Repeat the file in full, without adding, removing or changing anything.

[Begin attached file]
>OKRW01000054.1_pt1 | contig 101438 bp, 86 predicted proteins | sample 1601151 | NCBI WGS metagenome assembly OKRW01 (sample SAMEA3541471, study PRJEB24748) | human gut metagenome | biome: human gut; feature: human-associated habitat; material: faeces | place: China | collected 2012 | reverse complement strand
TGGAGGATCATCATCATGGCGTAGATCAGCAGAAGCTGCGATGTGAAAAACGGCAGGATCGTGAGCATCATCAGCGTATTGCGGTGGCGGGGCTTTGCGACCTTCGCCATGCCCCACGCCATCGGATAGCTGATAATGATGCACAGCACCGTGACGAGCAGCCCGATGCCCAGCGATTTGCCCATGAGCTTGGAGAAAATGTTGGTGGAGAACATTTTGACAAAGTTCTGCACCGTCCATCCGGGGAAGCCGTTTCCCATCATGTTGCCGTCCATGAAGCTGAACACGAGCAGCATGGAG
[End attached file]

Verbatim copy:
>OKRW01000054.1_pt1 | contig 101438 bp, 86 predicted proteins | sample 1601151 | NCBI WGS metagenome assembly OKRW01 (sample SAMEA3541471, study PRJEB24748) | human gut metagenome | biome: human gut; feature: human-associated habitat; material: faeces | place: China | collected 2012 | reverse complement strand
TGGAGGATCATCATCATGGCGTAGATCAGCAGAAGCTGCGATGTGAAAAACGGCAGGATCGTGAGCATCATCAGCGTATTGCGGTGGCGGGGCTTTGCGACCTTCGCCATGCCCCACGCCATCGGATAGCTGATAATGATGCACAGCACCGTGACGAGCAGCCCGATGCCCAGCGATTTGCCCATGAGCTTGGAGAAAATGTTGGTGGAGAACATTTTGACAAAGTTCTGCACCGTCCATCCGGGGAAGCCGTTTCCCATCATGTTGCCGTCCATGAAGCTGAACACGAGCAGCATGGAG